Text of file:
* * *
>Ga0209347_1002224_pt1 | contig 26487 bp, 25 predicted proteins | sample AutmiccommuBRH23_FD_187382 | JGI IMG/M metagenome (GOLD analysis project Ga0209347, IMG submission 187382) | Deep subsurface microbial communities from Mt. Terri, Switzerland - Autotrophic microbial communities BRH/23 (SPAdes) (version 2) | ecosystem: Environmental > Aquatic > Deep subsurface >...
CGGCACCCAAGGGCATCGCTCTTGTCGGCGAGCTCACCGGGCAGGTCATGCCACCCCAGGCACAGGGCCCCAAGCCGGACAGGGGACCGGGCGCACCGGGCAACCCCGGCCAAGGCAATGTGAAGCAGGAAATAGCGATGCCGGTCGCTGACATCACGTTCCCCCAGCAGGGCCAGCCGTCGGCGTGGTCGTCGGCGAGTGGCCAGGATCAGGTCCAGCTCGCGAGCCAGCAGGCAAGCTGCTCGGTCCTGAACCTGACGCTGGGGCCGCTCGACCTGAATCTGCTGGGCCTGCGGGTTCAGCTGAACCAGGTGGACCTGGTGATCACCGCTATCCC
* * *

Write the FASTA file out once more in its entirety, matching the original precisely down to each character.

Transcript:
>Ga0209347_1002224_pt1 | contig 26487 bp, 25 predicted proteins | sample AutmiccommuBRH23_FD_187382 | JGI IMG/M metagenome (GOLD analysis project Ga0209347, IMG submission 187382) | Deep subsurface microbial communities from Mt. Terri, Switzerland - Autotrophic microbial communities BRH/23 (SPAdes) (version 2) | ecosystem: Environmental > Aquatic > Deep subsurface >...
CGGCACCCAAGGGCATCGCTCTTGTCGGCGAGCTCACCGGGCAGGTCATGCCACCCCAGGCACAGGGCCCCAAGCCGGACAGGGGACCGGGCGCACCGGGCAACCCCGGCCAAGGCAATGTGAAGCAGGAAATAGCGATGCCGGTCGCTGACATCACGTTCCCCCAGCAGGGCCAGCCGTCGGCGTGGTCGTCGGCGAGTGGCCAGGATCAGGTCCAGCTCGCGAGCCAGCAGGCAAGCTGCTCGGTCCTGAACCTGACGCTGGGGCCGCTCGACCTGAATCTGCTGGGCCTGCGGGTTCAGCTGAACCAGGTGGACCTGGTGATCACCGCTATCCC